12 Feb 2009
And now comes the really hard part. Recession has been confirmed in most of the industrial world. But, what now?
Listen to the podcasts now:
Michael Jacobides part one | Michael Jacobides part two | Don Sull | Julian Birkinshaw | View all podcasts
What can and should the leaders of the world's organisations do to survive and prepare their organisations for the world beyond? In the third of its series of briefings on the continuing crisis, London Business School faculty offered their insights into the practicalities of business leadership for 2009 and beyond. The faculty contributing ideas were Michael Jacobides, Don Sull and Julian Birkinshaw. In this compendium we provide their distilled wisdom.
Industry architecture -- the set of rules and roles that exist in a sector - tends to be taken for granted. This happened in the financial services sector.
Firms like Microsoft, Google and Apple have succeeded partly through managing the architecture of the sector to their own advantage.
Periods of crisis are when companies can rethink their structure and value proposition.
"Any way of structuring the financial services sector has rules, roles and impacts. It's not about the state being more or less important, it's about understanding how the existing set of rules and regulations shape the sector and shape its viability."
"There are a number of efficiencies that can be found by reorganising and streamlining. The first is by changing the way the organisation works. The second is by reconsidering what types of goods and services may actually be required. For instance, we're seeing a shift from aspirational products to an emphasis on value. I don't think that firms are taking advantage of these changes in the collective psyche, to the extent that they could. And the third is you can reorganise the issue of who does what and, as such, who takes what in the economy. Companies need to have a clear vision about how their sector is structured and what products need to be produced."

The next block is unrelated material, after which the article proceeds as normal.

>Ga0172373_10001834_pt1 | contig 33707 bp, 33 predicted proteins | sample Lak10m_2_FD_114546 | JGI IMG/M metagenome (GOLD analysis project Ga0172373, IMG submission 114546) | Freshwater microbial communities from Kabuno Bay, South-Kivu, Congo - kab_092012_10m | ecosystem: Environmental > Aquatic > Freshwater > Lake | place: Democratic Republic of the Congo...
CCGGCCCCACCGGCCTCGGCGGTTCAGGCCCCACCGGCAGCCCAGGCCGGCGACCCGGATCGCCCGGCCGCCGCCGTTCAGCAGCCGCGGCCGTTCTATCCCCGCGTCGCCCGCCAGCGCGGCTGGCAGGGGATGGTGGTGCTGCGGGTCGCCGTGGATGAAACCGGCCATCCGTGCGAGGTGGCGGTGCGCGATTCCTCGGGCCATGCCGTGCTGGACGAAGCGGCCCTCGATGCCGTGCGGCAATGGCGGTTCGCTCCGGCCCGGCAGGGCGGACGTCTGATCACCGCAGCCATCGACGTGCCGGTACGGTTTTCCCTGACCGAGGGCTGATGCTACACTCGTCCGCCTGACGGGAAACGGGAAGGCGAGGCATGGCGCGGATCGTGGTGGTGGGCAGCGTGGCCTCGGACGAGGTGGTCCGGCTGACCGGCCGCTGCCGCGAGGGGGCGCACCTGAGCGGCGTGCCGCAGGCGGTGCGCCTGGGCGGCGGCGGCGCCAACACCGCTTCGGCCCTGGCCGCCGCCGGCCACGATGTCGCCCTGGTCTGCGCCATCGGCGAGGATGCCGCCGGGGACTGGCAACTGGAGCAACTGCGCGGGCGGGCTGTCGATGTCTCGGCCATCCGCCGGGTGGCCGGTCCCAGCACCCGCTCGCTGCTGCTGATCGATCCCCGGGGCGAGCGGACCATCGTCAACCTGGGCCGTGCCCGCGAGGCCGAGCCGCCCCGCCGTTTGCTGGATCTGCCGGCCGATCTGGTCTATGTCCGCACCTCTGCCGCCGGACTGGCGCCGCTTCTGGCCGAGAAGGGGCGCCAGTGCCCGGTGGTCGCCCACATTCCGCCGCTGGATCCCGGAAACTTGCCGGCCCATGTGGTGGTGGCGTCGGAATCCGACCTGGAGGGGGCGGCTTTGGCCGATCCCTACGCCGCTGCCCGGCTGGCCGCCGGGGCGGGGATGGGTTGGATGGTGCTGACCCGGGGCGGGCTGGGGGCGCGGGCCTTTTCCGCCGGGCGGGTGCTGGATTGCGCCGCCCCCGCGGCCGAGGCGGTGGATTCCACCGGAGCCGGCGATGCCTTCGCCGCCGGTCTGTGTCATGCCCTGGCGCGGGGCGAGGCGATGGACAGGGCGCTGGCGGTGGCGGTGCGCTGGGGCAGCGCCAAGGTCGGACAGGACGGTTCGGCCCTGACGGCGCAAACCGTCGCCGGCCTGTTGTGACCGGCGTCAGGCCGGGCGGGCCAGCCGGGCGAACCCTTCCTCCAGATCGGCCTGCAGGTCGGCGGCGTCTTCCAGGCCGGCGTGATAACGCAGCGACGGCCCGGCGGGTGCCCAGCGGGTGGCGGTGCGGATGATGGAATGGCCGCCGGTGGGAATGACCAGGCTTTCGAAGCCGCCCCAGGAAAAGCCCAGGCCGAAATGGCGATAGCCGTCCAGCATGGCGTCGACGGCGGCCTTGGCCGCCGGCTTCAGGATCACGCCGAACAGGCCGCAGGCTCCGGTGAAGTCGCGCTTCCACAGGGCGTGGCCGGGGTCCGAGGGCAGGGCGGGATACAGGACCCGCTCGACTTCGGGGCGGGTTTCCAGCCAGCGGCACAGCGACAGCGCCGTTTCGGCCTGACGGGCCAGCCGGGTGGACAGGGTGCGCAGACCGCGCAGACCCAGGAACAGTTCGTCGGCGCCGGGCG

"We should think about the new rules in the economy, as it is being reshaped. There are opportunities for restructuring, either through new alliances or through M&As."
"To take new opportunities you need guts and you need clarity of vision; it's more about judo than boxing. It's about reorganising your sector, finding ways in which you can leverage other people's position and advantages. It's about countering the pathologies that exist within firms. It's about sorting out what is a cyclical and what is a secular change in the sectors you're in. It's about identifying the new value propositions."
A downturn is a clear break with the past, an opportunity for organisations to make changes that they should have probably been making anyway and accelerating the changes underway (as Samsung did).
Companies like Toyota, Nokia and Cisco were forged in spectacular adversity, but only through bold thinking and action.